For an act that weighs so heavily on just being mindful, meditation can feel surprisingly complicated: you have to be fully, unabashedly present in your body, whilst never thinking too much about it. In short, it’s a lot of awareness, then lack thereof. For Current, part of O, Miami, the city’s month-long poetry festival, artist/technomancer Jillian Mayer will facilitate a guided underwater meditation at The Standard Spa in Miami Beach, asking participants for simultaneous engagement and disembodiment: they’ll don blacked-out goggles and a snorkel, and then, with the help of a noodle float, submerge themselves up to their ears in the hotel’s pool—the poppy techno usually pumped from the underwater speakers replaced with an audio composition that’s, in her own words, “abstracted from various poems that have influenced this piece.” Michael John Hancock of Miami mainstays Awesome New Republic will compose an accompanying original score.
While the experience requires total presence, participants won’t have access to all five senses—and though it’s collective, none of them will interact with each other. Mayer’s work explores, in her own words, “how technology affects our identities, lives, and experiences.” Technology’s impact on the body, too, is of interest to Mayer; she’s currently working on Slumpies, a series of sculptures for slumping and staring at your phone—or, for what she describes as a “post-posture world that would rather be phone-gazing while in public.” With Current, she’ll take her ideas a step further. The meditation, in both content and form, addresses concepts like online behavior—in which we are all together, but singularly alone in front of our laptops—human attempts to control time, and post-humanity, when the body and mind will no longer need to connect. “I often think about the body and the head,” she says, “and if they really need each other anymore. With notions of the technical singularity being mentioned in everyday conversations, does it really matter if the body decays? Perhaps the idea of the figure floating without the traditional constraints of gravity interests me because I’m asking so little of the participants’ bodies, except to exist and keep the organs going.”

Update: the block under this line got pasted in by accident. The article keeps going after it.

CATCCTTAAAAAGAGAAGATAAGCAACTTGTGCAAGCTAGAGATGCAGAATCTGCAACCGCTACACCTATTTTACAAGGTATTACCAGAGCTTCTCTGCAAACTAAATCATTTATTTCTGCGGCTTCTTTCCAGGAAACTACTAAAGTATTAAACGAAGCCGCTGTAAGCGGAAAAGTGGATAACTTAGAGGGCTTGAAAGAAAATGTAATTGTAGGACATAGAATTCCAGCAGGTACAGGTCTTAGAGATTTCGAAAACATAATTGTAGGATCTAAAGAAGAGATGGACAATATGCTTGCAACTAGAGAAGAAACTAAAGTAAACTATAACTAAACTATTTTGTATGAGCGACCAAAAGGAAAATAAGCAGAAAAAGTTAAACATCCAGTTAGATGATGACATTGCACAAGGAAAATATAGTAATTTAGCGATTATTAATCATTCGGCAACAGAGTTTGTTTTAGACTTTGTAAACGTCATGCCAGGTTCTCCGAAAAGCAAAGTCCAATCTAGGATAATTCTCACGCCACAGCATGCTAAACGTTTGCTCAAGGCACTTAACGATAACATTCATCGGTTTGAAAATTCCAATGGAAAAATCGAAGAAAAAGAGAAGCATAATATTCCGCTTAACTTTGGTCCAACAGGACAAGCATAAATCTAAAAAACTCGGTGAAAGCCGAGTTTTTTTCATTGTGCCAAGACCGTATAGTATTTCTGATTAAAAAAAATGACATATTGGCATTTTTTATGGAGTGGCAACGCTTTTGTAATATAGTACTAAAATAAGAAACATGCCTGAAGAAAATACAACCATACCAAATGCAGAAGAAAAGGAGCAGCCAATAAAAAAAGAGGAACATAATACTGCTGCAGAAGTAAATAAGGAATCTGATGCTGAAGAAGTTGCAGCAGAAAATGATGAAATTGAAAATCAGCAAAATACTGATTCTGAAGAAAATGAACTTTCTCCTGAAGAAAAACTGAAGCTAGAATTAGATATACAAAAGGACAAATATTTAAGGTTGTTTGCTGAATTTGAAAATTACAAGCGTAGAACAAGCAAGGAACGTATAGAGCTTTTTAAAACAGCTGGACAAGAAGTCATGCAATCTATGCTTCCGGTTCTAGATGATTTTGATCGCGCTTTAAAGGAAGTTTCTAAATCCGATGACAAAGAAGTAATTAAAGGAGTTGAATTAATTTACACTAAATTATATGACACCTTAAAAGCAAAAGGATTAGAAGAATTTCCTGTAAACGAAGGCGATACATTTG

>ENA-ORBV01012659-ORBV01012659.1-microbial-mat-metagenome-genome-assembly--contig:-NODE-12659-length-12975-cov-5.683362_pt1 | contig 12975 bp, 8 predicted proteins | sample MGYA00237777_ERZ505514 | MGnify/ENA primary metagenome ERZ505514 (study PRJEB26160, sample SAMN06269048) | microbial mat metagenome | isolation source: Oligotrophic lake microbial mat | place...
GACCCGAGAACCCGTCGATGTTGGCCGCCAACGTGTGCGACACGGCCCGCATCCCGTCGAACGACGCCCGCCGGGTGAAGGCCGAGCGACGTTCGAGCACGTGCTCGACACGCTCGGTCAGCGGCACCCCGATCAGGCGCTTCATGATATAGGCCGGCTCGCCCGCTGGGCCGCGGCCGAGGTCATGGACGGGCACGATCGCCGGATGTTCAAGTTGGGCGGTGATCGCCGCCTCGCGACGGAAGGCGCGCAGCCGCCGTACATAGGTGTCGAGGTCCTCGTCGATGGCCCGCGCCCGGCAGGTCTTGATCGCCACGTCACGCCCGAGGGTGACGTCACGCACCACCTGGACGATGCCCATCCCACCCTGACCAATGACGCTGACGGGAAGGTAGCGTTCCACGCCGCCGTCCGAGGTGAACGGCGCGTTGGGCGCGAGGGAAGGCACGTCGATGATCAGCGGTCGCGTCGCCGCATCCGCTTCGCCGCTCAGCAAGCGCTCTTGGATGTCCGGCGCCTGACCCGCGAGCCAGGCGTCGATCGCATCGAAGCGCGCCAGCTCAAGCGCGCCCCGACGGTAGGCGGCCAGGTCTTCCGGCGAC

By negating the option of sight, Mayer places the focus squarely on the head. “By doing so, I believe that the brain will be able to receive the audio component with less things to render,” she explains. That 'current' is a homonym, meaning both a kind of movement (along bodies of water) and state of being (right now) makes sense—Current is a sort of sensory-deprivation tank, inspired by the merge of technology with physicality. Even the goggles themselves are based on virtual reality headsets. “So much of the promise that virtual reality says it’ll offer is full immersion, which is an idea of ‘being there,’” Mayer adds. Fast-forwarding to the singularity by way of blind underwater submersion, floating without the constraints of time, is as good a way to be there as any.
Current will happen in collaboration with O, Miami at The Standard Spa, 40 Island Avenue, Miami Beach, Florida, on April 6. Subsequent meditations will take place as per signup. More information is available here.